Human trafficking is modern slavery. It’s the nightmare that isn’t a dream. People think it’s a thing of the past, but it’s not; it’s a thing of the present.
According to Fight4Freedom, trafficking is “the recruitment, transportation, and harbour of persons for the purpose of exploitation; human trafficking can be in the form of forced labour, servitude or sexual exploitation.”
And it’s in our towns and communities. 1500 people are trafficked into Canada annually. But 90% of trafficking victims originate from within Canada.
Some of the ways people get trafficked are through luring and false job advertisement, false immigration, being sold by their family, or by abduction.
Plus, it’s the fastest-growing criminal industry in the world, generating more than $190 billion (USD) every single year. 20-40 million people were trapped in modern slavery in 2016, and that includes two million children in the sex trade.
The point of this post is to highlight seven little-known facts about local trafficking, particularly in the sex trade. Getting informed is one of the ways to be more engaged.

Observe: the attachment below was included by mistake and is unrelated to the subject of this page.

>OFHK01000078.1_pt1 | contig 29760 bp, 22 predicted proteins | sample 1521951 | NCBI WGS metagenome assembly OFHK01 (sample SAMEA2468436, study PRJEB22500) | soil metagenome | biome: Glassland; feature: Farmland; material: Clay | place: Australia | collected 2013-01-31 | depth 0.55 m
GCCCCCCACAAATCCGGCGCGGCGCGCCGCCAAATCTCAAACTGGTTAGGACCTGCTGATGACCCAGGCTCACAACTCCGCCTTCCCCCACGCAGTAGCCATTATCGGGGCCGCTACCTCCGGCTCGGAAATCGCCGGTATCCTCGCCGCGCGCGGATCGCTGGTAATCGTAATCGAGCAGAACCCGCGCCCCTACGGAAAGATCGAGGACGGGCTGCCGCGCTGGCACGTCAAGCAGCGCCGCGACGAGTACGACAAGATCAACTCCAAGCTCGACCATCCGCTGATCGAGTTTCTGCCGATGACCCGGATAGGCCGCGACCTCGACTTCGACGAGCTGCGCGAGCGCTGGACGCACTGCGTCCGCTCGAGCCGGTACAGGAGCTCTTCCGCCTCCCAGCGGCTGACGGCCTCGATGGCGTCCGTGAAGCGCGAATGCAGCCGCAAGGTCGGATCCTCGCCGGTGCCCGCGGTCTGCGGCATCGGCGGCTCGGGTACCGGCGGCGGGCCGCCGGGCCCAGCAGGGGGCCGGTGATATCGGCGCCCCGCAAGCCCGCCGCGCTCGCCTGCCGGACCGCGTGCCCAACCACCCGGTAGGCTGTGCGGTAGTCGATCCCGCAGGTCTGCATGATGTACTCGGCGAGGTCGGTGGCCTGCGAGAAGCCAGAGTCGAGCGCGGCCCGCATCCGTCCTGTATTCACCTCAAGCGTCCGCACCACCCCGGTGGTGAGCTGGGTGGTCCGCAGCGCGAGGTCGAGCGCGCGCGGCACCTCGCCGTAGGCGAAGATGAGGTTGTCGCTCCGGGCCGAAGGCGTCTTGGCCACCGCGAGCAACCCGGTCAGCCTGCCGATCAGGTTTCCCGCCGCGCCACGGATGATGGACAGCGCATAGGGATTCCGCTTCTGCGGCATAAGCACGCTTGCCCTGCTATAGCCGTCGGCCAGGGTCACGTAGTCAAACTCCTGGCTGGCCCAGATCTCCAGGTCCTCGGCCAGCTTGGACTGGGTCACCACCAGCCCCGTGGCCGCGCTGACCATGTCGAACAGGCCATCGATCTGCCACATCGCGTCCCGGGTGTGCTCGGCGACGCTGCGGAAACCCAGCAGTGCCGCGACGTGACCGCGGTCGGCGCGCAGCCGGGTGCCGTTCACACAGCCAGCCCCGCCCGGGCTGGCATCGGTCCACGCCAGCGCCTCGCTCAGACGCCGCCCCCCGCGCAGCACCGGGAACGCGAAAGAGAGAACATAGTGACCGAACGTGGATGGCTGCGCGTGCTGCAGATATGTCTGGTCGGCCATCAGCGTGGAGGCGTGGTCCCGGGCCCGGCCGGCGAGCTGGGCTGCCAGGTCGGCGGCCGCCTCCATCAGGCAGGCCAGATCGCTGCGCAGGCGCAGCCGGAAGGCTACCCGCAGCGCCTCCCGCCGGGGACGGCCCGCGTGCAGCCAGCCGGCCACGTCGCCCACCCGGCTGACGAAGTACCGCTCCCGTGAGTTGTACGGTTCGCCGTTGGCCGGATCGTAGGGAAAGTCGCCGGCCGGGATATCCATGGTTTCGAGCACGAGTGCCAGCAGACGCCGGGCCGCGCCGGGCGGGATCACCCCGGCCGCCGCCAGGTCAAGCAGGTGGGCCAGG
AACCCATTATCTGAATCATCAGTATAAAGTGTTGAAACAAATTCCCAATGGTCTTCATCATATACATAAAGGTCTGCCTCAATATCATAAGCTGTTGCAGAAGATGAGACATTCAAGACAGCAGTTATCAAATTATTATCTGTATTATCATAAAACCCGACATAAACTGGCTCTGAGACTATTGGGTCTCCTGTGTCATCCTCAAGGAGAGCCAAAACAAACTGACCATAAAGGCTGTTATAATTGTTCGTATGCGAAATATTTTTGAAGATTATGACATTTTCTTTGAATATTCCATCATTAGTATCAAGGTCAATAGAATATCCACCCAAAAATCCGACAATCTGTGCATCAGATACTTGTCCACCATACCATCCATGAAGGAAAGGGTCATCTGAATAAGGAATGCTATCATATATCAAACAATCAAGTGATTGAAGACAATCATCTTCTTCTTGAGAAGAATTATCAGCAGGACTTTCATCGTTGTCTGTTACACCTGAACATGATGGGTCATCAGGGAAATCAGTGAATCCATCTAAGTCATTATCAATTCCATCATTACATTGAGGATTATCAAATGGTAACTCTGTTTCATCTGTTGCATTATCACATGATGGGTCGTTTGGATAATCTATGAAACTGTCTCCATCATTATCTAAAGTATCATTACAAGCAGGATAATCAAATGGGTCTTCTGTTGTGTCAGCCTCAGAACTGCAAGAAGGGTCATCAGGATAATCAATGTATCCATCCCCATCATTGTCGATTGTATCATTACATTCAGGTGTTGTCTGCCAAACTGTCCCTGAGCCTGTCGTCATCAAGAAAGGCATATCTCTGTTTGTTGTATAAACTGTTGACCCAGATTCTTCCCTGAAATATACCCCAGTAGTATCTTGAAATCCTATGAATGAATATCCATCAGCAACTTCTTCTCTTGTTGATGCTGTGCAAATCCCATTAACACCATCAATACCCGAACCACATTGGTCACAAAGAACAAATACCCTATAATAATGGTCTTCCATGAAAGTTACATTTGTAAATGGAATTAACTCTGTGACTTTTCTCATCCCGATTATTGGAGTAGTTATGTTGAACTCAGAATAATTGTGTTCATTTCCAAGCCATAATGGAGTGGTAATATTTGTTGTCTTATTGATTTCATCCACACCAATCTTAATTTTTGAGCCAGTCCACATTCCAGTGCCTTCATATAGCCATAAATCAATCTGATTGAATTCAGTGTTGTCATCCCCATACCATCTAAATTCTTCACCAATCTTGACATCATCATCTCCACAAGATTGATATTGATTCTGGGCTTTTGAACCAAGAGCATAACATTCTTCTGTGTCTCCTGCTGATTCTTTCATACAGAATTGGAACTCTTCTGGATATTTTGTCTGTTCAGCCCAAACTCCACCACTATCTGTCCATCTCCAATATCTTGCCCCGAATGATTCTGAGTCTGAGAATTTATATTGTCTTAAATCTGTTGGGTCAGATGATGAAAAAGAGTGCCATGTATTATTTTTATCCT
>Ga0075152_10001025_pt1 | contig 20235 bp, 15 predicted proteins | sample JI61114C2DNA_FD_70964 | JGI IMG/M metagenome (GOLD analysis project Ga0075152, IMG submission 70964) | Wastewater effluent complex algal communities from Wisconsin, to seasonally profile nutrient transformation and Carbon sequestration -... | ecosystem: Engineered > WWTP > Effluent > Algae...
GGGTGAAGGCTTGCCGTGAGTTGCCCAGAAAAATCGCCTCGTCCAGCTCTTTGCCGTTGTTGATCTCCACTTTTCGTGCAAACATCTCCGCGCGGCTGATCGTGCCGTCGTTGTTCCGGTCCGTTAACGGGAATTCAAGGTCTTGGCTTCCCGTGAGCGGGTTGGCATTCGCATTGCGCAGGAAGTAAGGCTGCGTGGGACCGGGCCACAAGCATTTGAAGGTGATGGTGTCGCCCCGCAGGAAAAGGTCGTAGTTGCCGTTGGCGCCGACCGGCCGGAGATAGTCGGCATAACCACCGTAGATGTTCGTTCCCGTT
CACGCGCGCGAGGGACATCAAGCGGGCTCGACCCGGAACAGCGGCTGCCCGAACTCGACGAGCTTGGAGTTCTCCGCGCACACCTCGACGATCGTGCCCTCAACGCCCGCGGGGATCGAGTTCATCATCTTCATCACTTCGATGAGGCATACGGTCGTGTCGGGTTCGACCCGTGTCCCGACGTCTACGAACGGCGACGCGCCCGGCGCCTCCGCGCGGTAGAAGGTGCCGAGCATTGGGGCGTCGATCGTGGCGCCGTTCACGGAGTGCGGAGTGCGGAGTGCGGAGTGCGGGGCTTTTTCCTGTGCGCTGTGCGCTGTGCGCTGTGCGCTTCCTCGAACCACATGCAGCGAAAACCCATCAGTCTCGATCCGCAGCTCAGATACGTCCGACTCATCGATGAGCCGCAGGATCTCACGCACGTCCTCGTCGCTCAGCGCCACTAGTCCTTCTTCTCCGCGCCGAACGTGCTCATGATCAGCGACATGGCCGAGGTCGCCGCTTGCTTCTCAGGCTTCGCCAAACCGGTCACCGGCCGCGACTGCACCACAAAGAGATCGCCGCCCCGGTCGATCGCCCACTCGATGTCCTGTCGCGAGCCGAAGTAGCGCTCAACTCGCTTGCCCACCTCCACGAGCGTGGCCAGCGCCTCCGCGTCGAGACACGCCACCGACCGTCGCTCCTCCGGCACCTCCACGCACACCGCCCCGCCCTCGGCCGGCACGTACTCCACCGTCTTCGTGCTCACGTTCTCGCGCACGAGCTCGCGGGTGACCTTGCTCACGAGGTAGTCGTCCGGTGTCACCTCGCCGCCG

When I say “local” I do so for four reasons:
(a) Trafficking is not just something that happens in faraway countries.
(b) Trafficking happens in North America as well, including affluent communities.
(c) What I’m about to say applies to my own local community.
(d) These seven points are meant to open our eyes and help us think through how our own actions may or may not contribute to the trafficking problem.
1. Some strippers are victims of sex-trafficking
When people visit strip clubs they can naively assume that performers are there by their own choice. But that’s not always the case. Some are modern slaves.
2. Victims can be much younger than you think, MUCH younger
The depths of human depravity and evil in our world are staggering. Most victims start to be trafficked between 11 and 14 years old, but there are some as young as babies and toddlers.
For all our talk of the world “getting better,” we need to open our eyes and stop believing the myth of continual progress in Western society. Are some things getting better? Yes. Are all things getting better? Definitely not. The demand and problem is growing and getting worse. Sexual perversion and violence is expanding, and even the most vulnerable among us can be victims.